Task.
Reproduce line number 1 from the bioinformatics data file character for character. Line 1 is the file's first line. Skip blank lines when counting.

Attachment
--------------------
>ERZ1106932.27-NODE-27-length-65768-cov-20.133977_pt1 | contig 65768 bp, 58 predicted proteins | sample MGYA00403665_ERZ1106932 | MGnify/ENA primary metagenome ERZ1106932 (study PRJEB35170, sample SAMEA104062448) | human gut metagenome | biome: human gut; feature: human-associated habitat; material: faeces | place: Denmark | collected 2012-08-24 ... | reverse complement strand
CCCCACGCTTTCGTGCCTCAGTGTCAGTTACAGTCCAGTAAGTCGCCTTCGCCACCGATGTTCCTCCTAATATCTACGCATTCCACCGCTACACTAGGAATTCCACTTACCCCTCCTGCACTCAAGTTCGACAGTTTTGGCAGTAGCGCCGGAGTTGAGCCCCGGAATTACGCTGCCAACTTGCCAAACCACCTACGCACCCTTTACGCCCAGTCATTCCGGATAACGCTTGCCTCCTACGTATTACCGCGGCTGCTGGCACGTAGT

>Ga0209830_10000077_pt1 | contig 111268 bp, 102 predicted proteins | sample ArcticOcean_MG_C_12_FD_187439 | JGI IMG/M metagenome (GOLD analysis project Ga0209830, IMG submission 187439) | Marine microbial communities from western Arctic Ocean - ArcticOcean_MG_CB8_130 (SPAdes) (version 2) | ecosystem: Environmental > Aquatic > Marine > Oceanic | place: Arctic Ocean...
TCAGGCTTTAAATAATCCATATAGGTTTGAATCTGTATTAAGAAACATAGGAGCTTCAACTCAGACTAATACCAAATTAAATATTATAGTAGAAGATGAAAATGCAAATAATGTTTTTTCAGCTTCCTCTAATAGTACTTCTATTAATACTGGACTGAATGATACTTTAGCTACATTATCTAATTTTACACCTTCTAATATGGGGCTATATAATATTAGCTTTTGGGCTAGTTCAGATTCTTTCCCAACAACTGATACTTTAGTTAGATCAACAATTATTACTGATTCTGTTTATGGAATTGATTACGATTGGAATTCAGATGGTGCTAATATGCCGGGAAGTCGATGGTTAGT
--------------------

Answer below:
>ERZ1106932.27-NODE-27-length-65768-cov-20.133977_pt1 | contig 65768 bp, 58 predicted proteins | sample MGYA00403665_ERZ1106932 | MGnify/ENA primary metagenome ERZ1106932 (study PRJEB35170, sample SAMEA104062448) | human gut metagenome | biome: human gut; feature: human-associated habitat; material: faeces | place: Denmark | collected 2012-08-24 ... | reverse complement strand